BC Privacy Act Does Not Oust Facebook’s Forum Selection Clause: BC Court of Appeal
However, local laws sometimes modify or invalidate these kinds of agreements. For example, in 2011, the Supreme Court of Canada ruled that the B.C. Business Practices and Consumer Protection Act overrode an arbitration clause in a consumer contract.
A similar issue recently arose when a B.C. resident tried to initiate a class action lawsuit in B.C. against Facebook.
Facebook appealed. On June 19, 2015, the B.C. Court of Appeal ruled in Facebook’s favour, upholding the forum selection clause and staying the action in BC.
Critically, the BC Court of Appeal concluded that Justice Griffin had “failed to give effect to the principle of territoriality. […] B.C. law applies only in B.C. Our Legislature is powerless to affect the law of other jurisdictions.” In the BC Court of Appeal’s view, section 4 of the BC Privacy Act only granted exclusive jurisdiction within the province of B.C.; it had no effect on the jurisdiction of courts in California.
According to well-established principles of private international law (also known as “conflict of laws”), Facebook, as the party seeking to enforce the forum selection clause, had the burden to show that the clause was valid, clear and enforceable, and applied to the dispute. The plaintiff had effectively conceded these points at trial. The burden of proof then shifted to the plaintiff to show “strong cause” why the clause should not be enforced.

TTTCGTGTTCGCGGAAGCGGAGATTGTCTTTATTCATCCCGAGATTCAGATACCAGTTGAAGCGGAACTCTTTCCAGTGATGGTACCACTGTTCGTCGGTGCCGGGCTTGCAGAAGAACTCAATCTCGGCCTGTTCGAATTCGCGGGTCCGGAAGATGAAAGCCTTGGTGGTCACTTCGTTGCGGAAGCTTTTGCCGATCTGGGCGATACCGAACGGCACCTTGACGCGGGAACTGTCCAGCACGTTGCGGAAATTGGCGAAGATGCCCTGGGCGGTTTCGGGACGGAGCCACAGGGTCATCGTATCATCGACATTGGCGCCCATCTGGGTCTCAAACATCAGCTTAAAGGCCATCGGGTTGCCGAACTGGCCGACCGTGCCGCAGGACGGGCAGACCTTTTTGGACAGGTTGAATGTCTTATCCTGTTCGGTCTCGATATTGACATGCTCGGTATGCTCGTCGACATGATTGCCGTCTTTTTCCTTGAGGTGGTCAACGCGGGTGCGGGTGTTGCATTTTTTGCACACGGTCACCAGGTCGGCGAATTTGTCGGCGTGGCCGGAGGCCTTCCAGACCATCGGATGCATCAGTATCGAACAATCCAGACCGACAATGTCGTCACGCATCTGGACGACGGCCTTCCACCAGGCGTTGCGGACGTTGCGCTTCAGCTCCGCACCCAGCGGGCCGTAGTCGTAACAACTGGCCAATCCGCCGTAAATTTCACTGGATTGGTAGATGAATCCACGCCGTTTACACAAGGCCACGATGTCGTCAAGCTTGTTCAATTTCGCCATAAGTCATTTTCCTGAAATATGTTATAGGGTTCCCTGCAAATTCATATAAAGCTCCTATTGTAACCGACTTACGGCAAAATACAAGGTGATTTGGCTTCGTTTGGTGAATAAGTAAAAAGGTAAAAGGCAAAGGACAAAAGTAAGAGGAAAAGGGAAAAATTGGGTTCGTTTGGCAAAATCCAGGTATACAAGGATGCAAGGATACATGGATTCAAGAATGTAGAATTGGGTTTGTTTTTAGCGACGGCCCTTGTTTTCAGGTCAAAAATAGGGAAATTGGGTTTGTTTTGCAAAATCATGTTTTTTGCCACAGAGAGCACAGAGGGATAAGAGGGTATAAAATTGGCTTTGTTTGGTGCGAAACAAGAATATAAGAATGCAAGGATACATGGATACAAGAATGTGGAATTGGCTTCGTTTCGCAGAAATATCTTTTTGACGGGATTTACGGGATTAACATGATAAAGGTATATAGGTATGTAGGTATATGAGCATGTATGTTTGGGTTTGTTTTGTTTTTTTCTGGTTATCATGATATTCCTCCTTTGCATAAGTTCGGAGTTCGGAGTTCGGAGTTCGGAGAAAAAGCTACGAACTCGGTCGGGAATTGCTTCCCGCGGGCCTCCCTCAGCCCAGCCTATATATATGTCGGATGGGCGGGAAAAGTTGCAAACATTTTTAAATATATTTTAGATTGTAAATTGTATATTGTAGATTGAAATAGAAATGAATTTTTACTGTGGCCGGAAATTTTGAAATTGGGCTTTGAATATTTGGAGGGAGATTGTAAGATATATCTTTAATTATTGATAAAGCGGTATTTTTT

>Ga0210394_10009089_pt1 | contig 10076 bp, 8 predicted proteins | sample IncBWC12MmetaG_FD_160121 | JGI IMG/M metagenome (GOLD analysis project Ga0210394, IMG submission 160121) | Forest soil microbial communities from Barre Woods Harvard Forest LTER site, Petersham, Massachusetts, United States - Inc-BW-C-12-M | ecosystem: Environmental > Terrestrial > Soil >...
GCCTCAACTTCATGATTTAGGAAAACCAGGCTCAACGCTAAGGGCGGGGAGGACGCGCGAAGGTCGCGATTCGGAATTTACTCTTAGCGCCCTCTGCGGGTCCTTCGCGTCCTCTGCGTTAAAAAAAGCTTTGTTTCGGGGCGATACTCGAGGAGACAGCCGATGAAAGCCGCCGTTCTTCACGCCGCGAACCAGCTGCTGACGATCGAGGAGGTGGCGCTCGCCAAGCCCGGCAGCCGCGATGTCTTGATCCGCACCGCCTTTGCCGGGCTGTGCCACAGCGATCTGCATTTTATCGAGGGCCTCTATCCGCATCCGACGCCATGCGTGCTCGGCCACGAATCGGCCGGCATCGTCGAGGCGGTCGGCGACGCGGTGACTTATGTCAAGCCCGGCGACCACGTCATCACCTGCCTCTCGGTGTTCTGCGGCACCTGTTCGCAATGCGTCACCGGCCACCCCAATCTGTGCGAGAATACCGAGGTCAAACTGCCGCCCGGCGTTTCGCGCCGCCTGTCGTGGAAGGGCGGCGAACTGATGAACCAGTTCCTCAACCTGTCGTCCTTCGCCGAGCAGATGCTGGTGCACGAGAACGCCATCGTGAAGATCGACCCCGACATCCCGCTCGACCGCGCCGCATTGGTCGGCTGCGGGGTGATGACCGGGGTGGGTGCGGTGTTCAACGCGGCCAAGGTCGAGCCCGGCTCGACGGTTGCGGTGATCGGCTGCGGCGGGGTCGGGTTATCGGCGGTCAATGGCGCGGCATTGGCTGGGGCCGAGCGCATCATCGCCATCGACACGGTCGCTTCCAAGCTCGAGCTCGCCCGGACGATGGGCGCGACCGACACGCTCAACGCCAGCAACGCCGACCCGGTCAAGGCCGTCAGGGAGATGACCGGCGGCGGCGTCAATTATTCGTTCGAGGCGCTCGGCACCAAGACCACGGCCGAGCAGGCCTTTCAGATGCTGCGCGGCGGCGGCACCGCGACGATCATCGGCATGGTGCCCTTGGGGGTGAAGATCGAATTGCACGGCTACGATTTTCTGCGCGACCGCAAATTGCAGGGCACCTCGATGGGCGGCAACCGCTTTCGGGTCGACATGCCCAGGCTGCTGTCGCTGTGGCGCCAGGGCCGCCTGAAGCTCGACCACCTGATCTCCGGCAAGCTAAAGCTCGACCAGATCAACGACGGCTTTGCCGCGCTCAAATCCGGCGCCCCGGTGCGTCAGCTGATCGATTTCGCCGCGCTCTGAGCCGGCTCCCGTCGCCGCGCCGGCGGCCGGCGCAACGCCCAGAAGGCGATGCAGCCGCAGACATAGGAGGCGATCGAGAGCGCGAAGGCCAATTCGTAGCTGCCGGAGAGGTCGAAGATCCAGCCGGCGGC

The plaintiff’s argument on this point relied on the inference that California courts would not have jurisdiction to hear the case. But the plaintiff had offered no basis for such a conclusion other than s. 4 of the Privacy Act. Having concluded that this provision had no effect on the California courts, the Court of Appeal was forced to conclude that the plaintiff had failed to meet the burden of proof. Accordingly, there was no reason not to apply the forum selection clause.
Lessons for Businesses
For users, the main lesson should be that courts will not lightly set aside forum selection clauses. One cannot simply ignore the “boiler plate” terms of these agreements. They generally have real meaning and effect.
This article originally appeared on the Cyberlex blog.
 Douez v. Facebook, Inc., 2015 BCCA 279, paras. 47, 48.
 The B.C. Court of Appeal agreed that, if the plaintiff would be denied the opportunity to bring the claim anywhere else, this might have provided strong cause to set the forum selection clause aside.
BC Privacy Act forum selection Privacy Commissioner of Canada